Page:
There is no better backdrop for sculpture than the open air, in this writer’s humble opinion – especially when the works are made of natural materials like stone, as most of the 200 works at the five-acre Bradford Graves Sculpture Park in Kerhonkson are. The sculpture park opens on Saturday, May 4 for its fourth season, remaining open through October 27 by appointment only.
Bradford Graves (1939-1998) was a sculptor who worked primarily in limestone, inspired by archaeology and a feeling of connection to the Earth. His work has contemporary sensibilities, and yet also recalls ancient megaliths and monuments. His widow, Verna Gillis, opened the sculpture park four years ago, after moving most of Graves’s work from his studio to the site.
The sculptor taught at the Parsons School of Design and was a professor of Fine Arts at Fairleigh Dickinson University, where, by the account of one student, Graves was “the nicest, kindest man I met in college,” known as “Brad” by his students rather than “Professor Graves,” and never seen without clay-stained overalls and marble or limestone dust on his hands.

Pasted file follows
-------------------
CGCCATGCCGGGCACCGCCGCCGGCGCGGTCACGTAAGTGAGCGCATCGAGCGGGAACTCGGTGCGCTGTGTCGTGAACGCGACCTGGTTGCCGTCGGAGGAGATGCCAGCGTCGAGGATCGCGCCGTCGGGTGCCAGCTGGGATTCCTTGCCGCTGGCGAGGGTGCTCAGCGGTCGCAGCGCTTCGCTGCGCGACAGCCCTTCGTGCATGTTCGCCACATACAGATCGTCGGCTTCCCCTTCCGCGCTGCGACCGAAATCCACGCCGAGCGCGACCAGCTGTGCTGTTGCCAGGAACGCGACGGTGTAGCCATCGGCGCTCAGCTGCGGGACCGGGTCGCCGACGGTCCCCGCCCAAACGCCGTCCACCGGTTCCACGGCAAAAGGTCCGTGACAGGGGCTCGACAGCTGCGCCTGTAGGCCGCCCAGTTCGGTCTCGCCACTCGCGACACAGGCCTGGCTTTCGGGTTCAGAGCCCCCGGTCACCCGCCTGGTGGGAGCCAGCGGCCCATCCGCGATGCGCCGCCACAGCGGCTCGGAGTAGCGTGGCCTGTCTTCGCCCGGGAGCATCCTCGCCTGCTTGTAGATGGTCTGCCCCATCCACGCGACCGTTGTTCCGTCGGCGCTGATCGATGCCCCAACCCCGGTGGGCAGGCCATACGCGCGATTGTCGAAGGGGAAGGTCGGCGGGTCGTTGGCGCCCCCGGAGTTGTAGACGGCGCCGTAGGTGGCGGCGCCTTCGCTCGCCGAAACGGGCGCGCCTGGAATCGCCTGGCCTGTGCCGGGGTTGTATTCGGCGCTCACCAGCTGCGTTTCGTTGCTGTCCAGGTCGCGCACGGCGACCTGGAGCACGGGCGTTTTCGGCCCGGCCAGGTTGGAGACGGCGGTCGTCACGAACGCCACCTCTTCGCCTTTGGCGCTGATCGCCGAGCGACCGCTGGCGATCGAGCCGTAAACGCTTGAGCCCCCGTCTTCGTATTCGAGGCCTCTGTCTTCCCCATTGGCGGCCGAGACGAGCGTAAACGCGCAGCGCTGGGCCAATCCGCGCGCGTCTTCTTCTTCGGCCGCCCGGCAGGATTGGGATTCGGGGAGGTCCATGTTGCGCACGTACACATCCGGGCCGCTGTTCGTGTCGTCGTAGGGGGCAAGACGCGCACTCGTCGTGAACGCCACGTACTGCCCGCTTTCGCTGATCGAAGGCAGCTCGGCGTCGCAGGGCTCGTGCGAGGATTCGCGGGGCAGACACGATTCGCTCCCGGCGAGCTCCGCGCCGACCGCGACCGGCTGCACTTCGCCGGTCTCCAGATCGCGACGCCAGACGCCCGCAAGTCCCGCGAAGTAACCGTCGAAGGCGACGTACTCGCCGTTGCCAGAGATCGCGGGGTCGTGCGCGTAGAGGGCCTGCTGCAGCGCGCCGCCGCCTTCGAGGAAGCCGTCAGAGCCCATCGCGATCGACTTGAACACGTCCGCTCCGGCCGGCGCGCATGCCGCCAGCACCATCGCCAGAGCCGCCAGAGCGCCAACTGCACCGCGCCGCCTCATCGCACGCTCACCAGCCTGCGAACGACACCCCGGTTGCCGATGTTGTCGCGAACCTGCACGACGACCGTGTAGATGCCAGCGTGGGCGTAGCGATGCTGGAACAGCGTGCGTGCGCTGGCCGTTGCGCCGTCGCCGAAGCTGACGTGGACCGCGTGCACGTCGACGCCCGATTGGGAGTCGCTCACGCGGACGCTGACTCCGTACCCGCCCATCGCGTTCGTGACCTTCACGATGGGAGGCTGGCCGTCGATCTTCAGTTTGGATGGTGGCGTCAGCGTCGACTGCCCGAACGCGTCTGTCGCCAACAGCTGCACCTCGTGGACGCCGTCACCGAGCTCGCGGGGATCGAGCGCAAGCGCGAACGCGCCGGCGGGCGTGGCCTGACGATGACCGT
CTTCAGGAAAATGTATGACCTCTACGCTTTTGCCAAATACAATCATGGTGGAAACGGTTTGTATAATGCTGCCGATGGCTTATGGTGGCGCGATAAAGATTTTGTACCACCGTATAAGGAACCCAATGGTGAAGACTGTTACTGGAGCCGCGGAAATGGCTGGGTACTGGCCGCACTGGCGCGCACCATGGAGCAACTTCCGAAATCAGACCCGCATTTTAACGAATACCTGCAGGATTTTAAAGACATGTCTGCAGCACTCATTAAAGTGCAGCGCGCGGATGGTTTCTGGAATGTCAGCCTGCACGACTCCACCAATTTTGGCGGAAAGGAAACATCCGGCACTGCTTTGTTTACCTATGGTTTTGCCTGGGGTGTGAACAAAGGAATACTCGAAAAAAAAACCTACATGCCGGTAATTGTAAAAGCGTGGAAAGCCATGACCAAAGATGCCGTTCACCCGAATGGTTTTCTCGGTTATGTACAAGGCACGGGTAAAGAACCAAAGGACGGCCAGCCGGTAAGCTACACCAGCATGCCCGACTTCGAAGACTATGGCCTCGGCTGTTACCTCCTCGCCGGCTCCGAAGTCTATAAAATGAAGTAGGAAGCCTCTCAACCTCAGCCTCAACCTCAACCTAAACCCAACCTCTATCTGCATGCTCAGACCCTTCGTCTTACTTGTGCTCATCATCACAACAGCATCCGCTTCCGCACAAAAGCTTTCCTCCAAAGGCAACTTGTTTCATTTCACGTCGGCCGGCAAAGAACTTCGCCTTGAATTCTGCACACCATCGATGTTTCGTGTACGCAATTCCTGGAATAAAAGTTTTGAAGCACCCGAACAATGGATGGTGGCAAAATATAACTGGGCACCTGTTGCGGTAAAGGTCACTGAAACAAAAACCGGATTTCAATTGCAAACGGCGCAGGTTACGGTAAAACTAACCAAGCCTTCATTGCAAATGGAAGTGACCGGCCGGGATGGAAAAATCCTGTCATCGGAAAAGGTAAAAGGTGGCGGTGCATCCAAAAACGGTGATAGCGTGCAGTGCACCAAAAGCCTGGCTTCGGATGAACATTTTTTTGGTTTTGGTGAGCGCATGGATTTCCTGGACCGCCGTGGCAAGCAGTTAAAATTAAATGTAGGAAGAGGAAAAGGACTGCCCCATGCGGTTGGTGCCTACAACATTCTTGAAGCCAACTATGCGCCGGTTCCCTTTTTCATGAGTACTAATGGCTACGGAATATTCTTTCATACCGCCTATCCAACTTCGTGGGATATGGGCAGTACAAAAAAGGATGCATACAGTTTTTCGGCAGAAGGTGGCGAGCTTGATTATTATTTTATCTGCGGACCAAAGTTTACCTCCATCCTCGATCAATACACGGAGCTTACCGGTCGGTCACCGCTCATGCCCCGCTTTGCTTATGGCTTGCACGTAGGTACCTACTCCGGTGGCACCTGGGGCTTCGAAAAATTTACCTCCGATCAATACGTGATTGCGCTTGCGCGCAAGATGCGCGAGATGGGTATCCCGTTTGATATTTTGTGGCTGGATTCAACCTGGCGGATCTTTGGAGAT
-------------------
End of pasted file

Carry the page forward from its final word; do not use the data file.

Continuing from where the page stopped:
The Bradford Graves Sculpture Park has a “Please Touch” policy, with each work positioned on a bluestone slab from local quarries that can be sat upon. The Mirror Pavilion features sculptures from the series “This Mirror Can Crack a Stone,” inspired by Thoreau.
There are smaller pieces and bronzes on display in a gallery. Drawings and prints, as well as his extensive personal library, are available upon special request. All of the sculpture is for sale, with prices given on request. The sculpture park also welcomes photographers for photo shoots.